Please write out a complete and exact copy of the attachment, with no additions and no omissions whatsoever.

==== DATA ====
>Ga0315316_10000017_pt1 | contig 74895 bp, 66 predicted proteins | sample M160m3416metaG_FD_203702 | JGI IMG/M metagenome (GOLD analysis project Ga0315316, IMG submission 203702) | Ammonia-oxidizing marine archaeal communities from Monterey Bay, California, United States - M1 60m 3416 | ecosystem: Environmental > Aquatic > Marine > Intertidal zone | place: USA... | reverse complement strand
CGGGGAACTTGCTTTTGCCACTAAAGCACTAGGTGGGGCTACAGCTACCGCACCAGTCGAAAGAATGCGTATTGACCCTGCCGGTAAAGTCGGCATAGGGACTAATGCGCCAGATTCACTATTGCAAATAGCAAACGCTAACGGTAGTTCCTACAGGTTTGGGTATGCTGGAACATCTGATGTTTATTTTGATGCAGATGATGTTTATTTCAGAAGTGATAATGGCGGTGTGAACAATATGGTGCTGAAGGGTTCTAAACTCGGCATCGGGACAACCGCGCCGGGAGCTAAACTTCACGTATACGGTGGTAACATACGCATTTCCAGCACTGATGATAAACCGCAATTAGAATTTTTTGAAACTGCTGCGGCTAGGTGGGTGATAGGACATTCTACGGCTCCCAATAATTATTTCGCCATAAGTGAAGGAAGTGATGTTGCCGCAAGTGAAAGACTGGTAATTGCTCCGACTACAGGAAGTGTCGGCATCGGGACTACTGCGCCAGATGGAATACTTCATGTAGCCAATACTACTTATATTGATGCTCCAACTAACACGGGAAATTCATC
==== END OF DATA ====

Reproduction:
>Ga0315316_10000017_pt1 | contig 74895 bp, 66 predicted proteins | sample M160m3416metaG_FD_203702 | JGI IMG/M metagenome (GOLD analysis project Ga0315316, IMG submission 203702) | Ammonia-oxidizing marine archaeal communities from Monterey Bay, California, United States - M1 60m 3416 | ecosystem: Environmental > Aquatic > Marine > Intertidal zone | place: USA... | reverse complement strand
CGGGGAACTTGCTTTTGCCACTAAAGCACTAGGTGGGGCTACAGCTACCGCACCAGTCGAAAGAATGCGTATTGACCCTGCCGGTAAAGTCGGCATAGGGACTAATGCGCCAGATTCACTATTGCAAATAGCAAACGCTAACGGTAGTTCCTACAGGTTTGGGTATGCTGGAACATCTGATGTTTATTTTGATGCAGATGATGTTTATTTCAGAAGTGATAATGGCGGTGTGAACAATATGGTGCTGAAGGGTTCTAAACTCGGCATCGGGACAACCGCGCCGGGAGCTAAACTTCACGTATACGGTGGTAACATACGCATTTCCAGCACTGATGATAAACCGCAATTAGAATTTTTTGAAACTGCTGCGGCTAGGTGGGTGATAGGACATTCTACGGCTCCCAATAATTATTTCGCCATAAGTGAAGGAAGTGATGTTGCCGCAAGTGAAAGACTGGTAATTGCTCCGACTACAGGAAGTGTCGGCATCGGGACTACTGCGCCAGATGGAATACTTCATGTAGCCAATACTACTTATATTGATGCTCCAACTAACACGGGAAATTCATC